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Spanking, slapping, smacking, pinching, hair-pulling, whipping, paddling – corporal punishment by any name or means is prohibited in Sweden, both at home and in school. Slowly, though, more and more parents voluntarily refrained from its use and corporal punishment was prohibited throughout the educational system in 1958. Until the 1960s, nine out of ten preschool children in Sweden were spanked at home.Albania (2010), Andorra (2014), Argentina (2014), Austria (1989), Benin (2015), Bolivia (2014), Brazil (2014), Bulgaria (2000), Cabo Verde (2013), Republic of Congo (2010), Costa Rica (2008), Croatia (1999), Cyprus (1994), Denmark (1997), Estonia (2014), Finland (1983), Germany (2000), Greece (2006), Honduras (2013), Hungary (2004), Iceland (2003), Ireland (2015), Israel (2000), Kenya (2010), Latvia (1998), Liechtenstein (2008), Luxembourg (2008), TFYR Macedonia (2013), Malta (2014), Republic of Moldova (2008), Mongolia (2016), the Netherlands (2007), New Zealand (2007), Nicaragua (2014), Norway (1987), Peru (2015), Poland (2010), Portugal (2007), Romania (2004), San Marino (2014), South Sudan (2011), Spain (2007), Sweden (1979), Togo (2007), Tunisia (2010), Turkmenistan (2002), Ukraine (2003), Uruguay (2007), Venezuela (2007) Source: End Corporal …the UN Secretary-General’s Study on Violence against Children has recommended full prohibition of all corporal punishment of children, in all settings, in all states. ‘Economic development and the institution of paid parental leave decreased parents’ stress level.Technological inventions produced safer homes, lessening the need for harsh discipline’, Janson says.But even small amounts of spanking made a difference," Straus says.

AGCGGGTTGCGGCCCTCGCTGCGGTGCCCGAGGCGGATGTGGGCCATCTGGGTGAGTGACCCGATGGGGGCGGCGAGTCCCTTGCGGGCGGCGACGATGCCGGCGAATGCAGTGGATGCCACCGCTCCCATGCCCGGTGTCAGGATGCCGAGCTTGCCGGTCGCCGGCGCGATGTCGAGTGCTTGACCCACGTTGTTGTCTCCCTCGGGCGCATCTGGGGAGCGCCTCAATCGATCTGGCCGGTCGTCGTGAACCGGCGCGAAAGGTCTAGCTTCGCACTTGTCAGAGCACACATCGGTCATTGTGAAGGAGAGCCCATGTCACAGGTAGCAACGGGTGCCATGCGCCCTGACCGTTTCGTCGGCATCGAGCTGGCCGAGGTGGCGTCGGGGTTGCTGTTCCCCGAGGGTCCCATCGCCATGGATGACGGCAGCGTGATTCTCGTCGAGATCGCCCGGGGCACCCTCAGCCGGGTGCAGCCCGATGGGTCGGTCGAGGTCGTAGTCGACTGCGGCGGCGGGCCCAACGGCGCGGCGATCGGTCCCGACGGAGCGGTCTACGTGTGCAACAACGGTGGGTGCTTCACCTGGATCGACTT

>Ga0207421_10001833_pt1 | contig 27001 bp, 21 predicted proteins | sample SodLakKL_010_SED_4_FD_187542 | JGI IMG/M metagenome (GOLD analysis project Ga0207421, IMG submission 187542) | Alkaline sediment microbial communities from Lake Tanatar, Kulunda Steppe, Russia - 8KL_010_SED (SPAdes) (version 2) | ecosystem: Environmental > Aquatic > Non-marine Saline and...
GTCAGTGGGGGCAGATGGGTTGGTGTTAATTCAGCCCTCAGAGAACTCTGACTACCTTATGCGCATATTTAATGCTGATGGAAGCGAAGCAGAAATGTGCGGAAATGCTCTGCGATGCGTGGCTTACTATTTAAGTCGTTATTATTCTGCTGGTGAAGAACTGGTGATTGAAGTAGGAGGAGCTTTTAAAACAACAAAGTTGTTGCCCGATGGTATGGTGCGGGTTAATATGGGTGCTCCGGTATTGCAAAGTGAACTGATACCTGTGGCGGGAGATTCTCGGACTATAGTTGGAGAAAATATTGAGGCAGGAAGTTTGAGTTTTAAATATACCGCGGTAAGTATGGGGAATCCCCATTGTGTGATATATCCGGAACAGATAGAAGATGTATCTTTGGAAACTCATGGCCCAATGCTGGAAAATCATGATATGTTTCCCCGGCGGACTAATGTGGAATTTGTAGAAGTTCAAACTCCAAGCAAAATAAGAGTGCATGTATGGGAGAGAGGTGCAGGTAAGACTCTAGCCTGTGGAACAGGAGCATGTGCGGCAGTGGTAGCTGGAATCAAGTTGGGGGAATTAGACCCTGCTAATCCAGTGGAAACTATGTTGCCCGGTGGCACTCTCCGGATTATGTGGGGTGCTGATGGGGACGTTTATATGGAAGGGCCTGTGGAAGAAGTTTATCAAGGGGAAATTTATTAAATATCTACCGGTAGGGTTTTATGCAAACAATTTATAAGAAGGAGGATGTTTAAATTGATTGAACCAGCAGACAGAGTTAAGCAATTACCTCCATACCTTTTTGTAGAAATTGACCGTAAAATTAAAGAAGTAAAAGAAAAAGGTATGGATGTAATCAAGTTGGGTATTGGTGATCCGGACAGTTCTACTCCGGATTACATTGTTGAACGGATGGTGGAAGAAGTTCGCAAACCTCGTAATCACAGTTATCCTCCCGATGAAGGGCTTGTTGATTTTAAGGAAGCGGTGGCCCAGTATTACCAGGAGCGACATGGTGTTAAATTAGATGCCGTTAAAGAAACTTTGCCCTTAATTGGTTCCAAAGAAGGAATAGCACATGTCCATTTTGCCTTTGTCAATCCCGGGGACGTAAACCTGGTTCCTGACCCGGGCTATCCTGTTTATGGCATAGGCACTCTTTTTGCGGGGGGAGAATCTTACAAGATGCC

The research results will be presented Friday, Sept.

25, 2009, at the 14th International Conference on Violence, Abuse and Trauma, in San Diego, Calif. This research shows that avoiding spanking and correcting misbehavior in other ways can help that happen," Straus says.

"The results of this research have major implications for the well being of children across the globe." "It is time for psychologists to recognize the need to help parents end the use of corporal punishment and incorporate that objective into their teaching and clinical practice.

‘Still, without the ban on corporal punishment, parents’ boundaries would be much vaguer and violence more common’, she says.

‘Decreasing violence against children is a slow process, but we are moving ahead.’ BRIS (Children’s Rights in Society) is a non-governmental organisation with no party-political or religious affiliations that supports children in distress, with the UN Convention on the Rights of the Child as a guide.